NEWS
February 27, 2013 | By Marilynn Marchione, Associated Press
Pour on the olive oil, preferably over fish and vegetables: One of the longest and most scientific tests of a Mediterranean diet suggests that this style of eating, even loosely defined, can substantially reduce the chance of heart-related problems, especially strokes, in older people at high risk. The study lasted five years and involved nearly 7,500 people in Spain. Those who ate Mediterranean-style with lots of olive oil or nuts had a 30 percent lower risk of major cardiovascular problems compared with those who were told to follow a low-fat diet but who did not, in reality, cut out much fat. Mediterranean meant lots of fruit, fish, chicken, beans, tomato sauce, salads, and wine - and little soda, baked goods, and red meats.
NEWS
July 6, 2012
Early crowds are finding ambition in Lansdowne at the gorgeous NoBL , a Mediterranean BYOB that opened last week in a long-ago hardware store at 24 N. Lansdowne Ave. (484-461-2689) It's a block off Baltimore Avenue — north, to be exact — which explains "NoBL. " It's the crew from the nearby Sycamore — owner Stephen Wagner and chef Sam Jacobson, who turns out such small plates as moussaka, mussels, pappardelle with chicken livers; grilled octopus; grilled artichokes; and 10-inch grilled pizzas.
TRAVEL
September 11, 2011 | By Tom Koppel, For The Inquirer
The rampart of rock soars straight up; we crane our necks to see the top. Scattered across the vertical face, nearly 1,000 feet high, are stunted windswept junipers that cling bravely to the odd crevice. The layering and subtle colors of stratification turn the cliff into an abstract canvas painted by a giant. A couple of bright red kayaks paddle by along the base, where the sea laps at the limestone. They are so dwarfed by the vast geological dreamscape that they look like toys. My wife, Annie, and I are passengers on a small tour boat exploring a network of fjords, a dramatic wonderland of water and towering walls of stone that you could mistake for Norway, or maybe Alaska.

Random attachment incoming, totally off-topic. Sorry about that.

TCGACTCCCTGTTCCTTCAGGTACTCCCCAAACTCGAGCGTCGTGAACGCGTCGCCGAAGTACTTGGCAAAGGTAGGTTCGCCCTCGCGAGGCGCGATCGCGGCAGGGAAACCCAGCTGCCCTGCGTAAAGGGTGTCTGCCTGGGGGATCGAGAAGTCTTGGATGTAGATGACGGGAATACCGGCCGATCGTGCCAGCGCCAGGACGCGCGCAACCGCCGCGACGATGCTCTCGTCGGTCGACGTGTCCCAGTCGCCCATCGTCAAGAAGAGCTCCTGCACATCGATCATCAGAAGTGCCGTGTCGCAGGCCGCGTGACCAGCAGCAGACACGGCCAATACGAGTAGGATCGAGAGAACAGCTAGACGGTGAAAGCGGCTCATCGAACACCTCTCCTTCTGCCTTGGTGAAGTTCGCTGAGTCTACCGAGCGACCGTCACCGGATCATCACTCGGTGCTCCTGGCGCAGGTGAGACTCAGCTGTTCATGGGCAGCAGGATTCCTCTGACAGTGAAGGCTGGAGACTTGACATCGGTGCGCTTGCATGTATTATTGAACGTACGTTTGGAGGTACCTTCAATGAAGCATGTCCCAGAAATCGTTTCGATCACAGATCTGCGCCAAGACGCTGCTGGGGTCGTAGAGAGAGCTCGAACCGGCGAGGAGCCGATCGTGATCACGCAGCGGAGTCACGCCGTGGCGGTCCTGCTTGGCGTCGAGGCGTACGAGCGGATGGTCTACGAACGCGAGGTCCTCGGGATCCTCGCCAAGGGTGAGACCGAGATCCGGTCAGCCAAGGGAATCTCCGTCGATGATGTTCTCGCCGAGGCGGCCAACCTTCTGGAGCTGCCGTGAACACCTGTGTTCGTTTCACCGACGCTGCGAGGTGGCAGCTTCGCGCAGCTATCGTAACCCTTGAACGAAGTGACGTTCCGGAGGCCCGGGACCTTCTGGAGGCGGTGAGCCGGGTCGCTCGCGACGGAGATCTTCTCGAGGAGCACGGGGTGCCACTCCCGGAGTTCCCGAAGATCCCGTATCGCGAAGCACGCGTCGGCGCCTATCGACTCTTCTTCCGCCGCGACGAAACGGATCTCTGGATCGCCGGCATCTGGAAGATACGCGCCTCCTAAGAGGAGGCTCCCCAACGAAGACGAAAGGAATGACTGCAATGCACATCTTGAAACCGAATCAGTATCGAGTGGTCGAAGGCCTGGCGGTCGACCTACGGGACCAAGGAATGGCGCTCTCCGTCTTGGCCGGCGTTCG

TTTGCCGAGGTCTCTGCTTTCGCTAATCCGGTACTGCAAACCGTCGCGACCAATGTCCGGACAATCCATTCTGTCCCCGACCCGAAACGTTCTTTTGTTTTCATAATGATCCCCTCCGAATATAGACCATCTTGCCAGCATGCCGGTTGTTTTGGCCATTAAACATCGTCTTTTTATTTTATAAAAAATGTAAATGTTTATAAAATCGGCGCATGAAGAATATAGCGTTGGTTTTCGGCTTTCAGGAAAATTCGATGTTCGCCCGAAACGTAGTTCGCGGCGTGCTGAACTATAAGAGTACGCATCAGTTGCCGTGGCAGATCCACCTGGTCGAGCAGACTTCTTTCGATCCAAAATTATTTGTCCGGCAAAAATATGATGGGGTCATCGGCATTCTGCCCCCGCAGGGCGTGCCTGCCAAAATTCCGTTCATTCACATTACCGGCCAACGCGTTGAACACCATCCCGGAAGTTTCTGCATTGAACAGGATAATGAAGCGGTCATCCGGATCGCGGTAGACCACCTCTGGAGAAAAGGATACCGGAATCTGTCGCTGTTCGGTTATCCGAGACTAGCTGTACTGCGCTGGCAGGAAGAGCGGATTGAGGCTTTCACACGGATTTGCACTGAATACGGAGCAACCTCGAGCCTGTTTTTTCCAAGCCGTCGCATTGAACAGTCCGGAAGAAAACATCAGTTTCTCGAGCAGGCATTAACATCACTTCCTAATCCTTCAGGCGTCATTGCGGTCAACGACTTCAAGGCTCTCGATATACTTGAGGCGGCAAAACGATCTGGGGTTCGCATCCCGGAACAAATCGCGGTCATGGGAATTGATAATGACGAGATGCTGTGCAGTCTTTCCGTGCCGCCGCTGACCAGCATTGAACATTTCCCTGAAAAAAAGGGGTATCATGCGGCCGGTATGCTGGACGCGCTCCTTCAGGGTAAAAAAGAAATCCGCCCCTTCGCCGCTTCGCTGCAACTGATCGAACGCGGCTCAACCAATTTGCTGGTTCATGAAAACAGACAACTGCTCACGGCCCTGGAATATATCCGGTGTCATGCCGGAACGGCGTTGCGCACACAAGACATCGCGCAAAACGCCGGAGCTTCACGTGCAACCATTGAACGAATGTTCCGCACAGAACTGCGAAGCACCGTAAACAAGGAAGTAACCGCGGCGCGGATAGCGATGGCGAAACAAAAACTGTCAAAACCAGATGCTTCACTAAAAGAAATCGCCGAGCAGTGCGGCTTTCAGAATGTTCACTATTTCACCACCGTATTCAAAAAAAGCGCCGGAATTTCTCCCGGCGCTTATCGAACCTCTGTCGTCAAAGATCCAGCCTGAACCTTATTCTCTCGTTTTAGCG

NEWS
June 12, 2011 | By Don Melvin, Associated Press
ABOARD THE STEVE IRWIN - Tuna fishermen battled environmentalists on the Mediterranean, hurling heavy links of chain at them as the environmentalists tried to disrupt illegal tuna fishing under the no-fly zone north of Libya on Saturday. The fishermen also tried to lay a rope in front of the activists' boat, the Steve Irwin - owned by the U.S. group the Sea Shepherd Conservation Society - hoping to disable it. Environmentalists responded with fire hoses and stink bombs. Several hundred feet above the fray circled a French fighter jet summoned by the fishermen, who claimed, falsely, that activist divers were trying to cut their net. The 195-foot Steve Irwin, named after the Australian conservationist who died in 2006, left the Sicilian port of Syracuse early Friday, heading for a rendezvous with a smaller, faster sister ship, the Brigitte Bardot, just north of Libyan waters.